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For Immediate Release
Monday, July 22, 2019
12:00 p.m. U.S. Eastern Time

ASHG Honors Stephen Montgomery with Early-Career Award
Geneticist to Receive Award at ASHG 2019 Annual Meeting

Stephen Montgomery

Stephen Montgomery, PhD, recipient of ASHG’s 2019 Early-Career Award (courtesy Dr. Montgomery)

The American Society of Human Genetics (ASHG) has named Stephen Montgomery, PhD, as the recipient of the 2019 Early-Career Award. Dr. Montgomery is an Associate Professor in the Departments of Genetics, Pathology, and Computer Science at Stanford University School of Medicine.

This award recognizes the contributions of genetics and genomics scientists in the first ten years of their careers as independent investigators. ASHG will present the award, which will include a plaque and $10,000 prize, on Tuesday, October 15, during the organization’s 69th Annual Meeting in Houston, Texas

“Stephen is a phenomenal researcher, mentor, and contributor to human genetics – I can’t think of an individual more deserving of this honor,” said Michael Snyder, PhD, Director of the Center for Genomics and Personalized Medicine at Stanford University, in his nomination letter.

Dr. Montgomery’s work has focused on gene regulation and expression and its intersection with human genetics. He gained tenure in 2018 from Stanford, after joining faculty as an assistant professor in 2011. His lab has collaborated with many teams and consortia to advance the use of functional genomics to interpret the mechanisms of genetic disease, and has contributed to projects such as SardiNIA, GTEx, and the UDN.

Dr. Montgomery has been developing approaches to analyze rare genetic variants using functional genomics. Recently, Dr. Montgomery reported on use of blood transcriptome and genetic data to identify rare variants in undiagnosed genetic diseases. His efforts are leading to new translational options for individuals with rare genetic diseases.

Dr. Montgomery has been developing approaches to analyze rare genetic variants using functional genomics. Recently, Dr. Montgomery reported on use of blood transcriptome and genetic data to identify rare variants in undiagnosed genetic diseases. His efforts are leading to new translational options for individuals with rare genetic diseases.

He is now one of the principal investigators for the NIH Common Fund’s MoTrPAC, which is working to identify genetic variants that function differently when people exercise. This research will inform the development of new therapeutic approaches and expand the field’s knowledge of molecular impacts of exercise.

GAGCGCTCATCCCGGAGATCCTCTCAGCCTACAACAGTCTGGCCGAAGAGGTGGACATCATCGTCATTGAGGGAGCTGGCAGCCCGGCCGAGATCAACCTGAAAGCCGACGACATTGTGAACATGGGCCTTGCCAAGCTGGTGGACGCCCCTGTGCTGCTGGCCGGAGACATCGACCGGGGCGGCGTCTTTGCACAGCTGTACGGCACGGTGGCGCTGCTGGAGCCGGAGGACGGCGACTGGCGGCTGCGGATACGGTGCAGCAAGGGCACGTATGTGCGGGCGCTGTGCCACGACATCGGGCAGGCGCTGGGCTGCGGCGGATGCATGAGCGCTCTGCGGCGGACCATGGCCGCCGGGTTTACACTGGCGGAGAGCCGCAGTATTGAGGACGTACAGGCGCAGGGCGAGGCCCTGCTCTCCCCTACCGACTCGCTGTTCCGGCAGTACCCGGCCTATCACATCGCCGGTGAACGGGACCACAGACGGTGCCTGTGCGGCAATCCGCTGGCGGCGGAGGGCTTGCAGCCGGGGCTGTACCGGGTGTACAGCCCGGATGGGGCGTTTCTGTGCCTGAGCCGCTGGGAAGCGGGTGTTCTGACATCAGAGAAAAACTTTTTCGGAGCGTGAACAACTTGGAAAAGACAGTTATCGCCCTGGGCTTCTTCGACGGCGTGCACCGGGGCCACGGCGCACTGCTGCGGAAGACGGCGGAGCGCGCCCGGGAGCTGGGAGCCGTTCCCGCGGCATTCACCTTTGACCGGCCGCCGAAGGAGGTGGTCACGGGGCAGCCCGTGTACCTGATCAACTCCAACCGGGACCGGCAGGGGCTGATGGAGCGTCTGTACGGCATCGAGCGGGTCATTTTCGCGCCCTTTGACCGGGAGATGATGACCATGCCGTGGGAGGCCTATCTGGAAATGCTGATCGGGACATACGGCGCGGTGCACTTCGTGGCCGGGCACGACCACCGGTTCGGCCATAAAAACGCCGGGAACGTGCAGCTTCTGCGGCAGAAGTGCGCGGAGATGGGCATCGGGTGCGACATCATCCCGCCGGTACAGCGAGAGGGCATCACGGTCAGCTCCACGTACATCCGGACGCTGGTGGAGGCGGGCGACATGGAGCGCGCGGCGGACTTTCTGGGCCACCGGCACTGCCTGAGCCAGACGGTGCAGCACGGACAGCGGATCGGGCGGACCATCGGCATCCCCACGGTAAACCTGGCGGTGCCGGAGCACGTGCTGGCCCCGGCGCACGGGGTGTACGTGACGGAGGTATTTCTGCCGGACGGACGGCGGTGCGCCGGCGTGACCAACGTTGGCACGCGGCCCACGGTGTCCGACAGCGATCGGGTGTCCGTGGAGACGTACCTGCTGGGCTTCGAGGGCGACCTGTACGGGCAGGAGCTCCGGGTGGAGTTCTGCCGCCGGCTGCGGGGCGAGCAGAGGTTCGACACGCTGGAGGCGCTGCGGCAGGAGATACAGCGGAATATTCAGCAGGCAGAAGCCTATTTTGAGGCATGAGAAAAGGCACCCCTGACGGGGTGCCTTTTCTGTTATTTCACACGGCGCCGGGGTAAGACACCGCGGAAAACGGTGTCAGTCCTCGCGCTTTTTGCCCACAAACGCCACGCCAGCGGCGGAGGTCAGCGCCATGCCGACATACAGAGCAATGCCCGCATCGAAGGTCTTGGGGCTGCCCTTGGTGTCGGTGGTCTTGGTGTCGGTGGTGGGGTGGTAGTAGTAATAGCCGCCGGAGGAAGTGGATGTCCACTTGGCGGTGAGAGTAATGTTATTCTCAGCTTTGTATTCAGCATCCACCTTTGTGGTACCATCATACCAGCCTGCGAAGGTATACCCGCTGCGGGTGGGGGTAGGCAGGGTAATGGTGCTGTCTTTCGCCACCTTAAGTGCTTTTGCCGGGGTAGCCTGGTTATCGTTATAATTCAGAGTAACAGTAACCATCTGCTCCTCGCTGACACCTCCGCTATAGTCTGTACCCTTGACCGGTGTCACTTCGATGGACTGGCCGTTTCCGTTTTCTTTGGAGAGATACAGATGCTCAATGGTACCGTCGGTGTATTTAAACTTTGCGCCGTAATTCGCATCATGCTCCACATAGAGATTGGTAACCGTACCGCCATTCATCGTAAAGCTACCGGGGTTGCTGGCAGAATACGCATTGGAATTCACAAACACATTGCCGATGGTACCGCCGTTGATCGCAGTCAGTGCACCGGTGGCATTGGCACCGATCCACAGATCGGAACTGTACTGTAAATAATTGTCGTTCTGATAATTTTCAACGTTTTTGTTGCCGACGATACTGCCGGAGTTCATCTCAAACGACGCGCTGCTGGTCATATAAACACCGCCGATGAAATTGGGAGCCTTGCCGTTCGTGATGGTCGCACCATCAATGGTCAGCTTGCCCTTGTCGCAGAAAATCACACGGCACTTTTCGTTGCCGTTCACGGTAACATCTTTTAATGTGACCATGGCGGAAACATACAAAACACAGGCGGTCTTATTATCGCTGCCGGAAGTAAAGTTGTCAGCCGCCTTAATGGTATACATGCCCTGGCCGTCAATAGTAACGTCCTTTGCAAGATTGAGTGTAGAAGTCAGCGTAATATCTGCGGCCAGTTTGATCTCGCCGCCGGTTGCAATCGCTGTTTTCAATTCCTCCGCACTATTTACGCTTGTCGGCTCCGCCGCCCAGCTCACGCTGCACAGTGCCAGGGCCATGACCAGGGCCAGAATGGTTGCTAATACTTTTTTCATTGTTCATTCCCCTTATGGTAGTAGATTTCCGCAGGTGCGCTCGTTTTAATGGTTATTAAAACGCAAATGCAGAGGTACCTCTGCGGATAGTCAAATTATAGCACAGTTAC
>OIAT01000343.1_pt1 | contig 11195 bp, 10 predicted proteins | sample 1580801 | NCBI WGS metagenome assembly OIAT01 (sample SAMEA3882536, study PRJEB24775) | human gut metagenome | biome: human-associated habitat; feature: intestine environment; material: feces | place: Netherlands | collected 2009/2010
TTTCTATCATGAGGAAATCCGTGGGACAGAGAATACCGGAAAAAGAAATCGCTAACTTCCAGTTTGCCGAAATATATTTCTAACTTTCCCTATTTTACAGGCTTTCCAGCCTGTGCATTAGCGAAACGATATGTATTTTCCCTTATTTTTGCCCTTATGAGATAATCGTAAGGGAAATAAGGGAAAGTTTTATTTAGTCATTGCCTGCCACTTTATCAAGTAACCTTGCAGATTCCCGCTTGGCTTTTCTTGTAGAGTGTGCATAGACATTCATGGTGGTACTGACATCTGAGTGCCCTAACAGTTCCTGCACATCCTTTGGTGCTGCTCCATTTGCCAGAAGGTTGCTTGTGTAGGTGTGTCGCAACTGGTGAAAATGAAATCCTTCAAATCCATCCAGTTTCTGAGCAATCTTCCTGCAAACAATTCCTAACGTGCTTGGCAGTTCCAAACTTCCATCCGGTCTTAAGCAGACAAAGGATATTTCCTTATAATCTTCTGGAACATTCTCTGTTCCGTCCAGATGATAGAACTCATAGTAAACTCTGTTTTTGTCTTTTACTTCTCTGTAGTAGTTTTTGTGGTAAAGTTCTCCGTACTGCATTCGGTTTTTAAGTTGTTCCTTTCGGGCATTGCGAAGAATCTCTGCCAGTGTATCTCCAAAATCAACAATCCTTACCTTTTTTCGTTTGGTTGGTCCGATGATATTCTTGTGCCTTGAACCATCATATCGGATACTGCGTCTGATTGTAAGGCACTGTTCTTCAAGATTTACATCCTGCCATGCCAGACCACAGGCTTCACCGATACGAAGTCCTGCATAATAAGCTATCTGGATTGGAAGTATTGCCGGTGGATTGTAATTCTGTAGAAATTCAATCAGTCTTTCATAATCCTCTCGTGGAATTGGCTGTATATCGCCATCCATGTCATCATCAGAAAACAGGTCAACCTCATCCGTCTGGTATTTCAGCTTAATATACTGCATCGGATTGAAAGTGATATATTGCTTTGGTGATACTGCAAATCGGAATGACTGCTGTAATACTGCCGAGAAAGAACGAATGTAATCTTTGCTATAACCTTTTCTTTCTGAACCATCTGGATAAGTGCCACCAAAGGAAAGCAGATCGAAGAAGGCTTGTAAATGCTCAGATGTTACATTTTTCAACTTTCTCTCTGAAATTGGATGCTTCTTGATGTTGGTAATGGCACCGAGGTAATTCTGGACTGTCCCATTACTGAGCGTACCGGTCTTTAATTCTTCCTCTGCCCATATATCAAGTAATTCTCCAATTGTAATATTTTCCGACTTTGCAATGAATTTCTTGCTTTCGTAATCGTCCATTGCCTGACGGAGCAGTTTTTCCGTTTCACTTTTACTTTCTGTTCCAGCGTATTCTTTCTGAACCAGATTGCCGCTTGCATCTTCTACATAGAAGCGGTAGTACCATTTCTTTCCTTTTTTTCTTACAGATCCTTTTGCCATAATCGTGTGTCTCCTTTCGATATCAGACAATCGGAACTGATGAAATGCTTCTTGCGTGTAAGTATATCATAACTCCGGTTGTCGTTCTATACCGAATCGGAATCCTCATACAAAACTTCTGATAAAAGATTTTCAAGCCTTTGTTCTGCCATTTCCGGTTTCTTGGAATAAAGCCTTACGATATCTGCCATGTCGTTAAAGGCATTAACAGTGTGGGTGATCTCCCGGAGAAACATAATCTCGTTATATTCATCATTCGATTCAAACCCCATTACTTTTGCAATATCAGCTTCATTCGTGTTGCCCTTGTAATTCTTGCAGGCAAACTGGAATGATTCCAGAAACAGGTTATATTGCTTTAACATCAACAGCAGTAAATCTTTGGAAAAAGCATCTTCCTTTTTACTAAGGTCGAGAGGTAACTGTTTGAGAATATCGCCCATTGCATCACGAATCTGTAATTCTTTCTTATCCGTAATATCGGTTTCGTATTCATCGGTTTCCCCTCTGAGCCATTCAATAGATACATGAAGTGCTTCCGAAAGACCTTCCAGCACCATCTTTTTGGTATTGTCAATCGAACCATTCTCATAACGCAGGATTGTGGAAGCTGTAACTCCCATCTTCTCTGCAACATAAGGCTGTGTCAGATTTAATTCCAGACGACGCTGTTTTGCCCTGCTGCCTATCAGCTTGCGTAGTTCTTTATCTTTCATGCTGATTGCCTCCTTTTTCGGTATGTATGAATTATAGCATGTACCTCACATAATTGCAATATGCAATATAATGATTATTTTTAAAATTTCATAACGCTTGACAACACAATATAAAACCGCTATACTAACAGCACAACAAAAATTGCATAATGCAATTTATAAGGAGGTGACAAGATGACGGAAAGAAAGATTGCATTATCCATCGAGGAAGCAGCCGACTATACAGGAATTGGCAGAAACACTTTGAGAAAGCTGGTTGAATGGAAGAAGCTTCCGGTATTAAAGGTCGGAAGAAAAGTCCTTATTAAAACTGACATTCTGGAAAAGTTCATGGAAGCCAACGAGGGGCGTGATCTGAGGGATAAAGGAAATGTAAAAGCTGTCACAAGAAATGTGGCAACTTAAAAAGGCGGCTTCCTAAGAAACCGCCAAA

In addition to leading impactful research, Dr. Montgomery has been an influential mentor to the graduate students and postdoctoral researchers in his lab. Despite being early in his career, he has served on 26 thesis advisor or defense committees and graduated 6 students from his laboratory. Previous graduate students and postdoctoral researchers from Dr. Montgomery’s lab have moved onto institutions such as Harvard University, UCLA, and Vertex Pharmaceuticals. Several have also received prestigious awards and fellowships including the ASHG Cotterman Award, a Banting Fellowship, and the Chinese Thousand Talents Program.

A member of ASHG since 2008, Dr. Montgomery has achieved great things in the field. He has published more than 90 articles in peer-reviewed journals, has been funded within several NIH programs, and has been invited to speak at international conferences about his genetic research.

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About the American Society of Human Genetics (ASHG)

Founded in 1948, the American Society of Human Genetics is the primary professional membership organization for human genetics specialists worldwide. Its nearly 8,000 members include researchers, academicians, clinicians, laboratory practice professionals, genetic counselors, nurses, and others with an interest in human genetics. The Society serves scientists, health professionals, and the public by providing forums to: (1) share research results through the ASHG Annual Meeting and in The American Journal of Human Genetics; (2) advance genetic research by advocating for research support; (3) educate current and future genetics professionals, health care providers, advocates, policymakers, educators, students, and the public about all aspects of human genetics; and (4) promote genetic services and support responsible social and scientific policies. For more information, visit: http://www.ashg.org.

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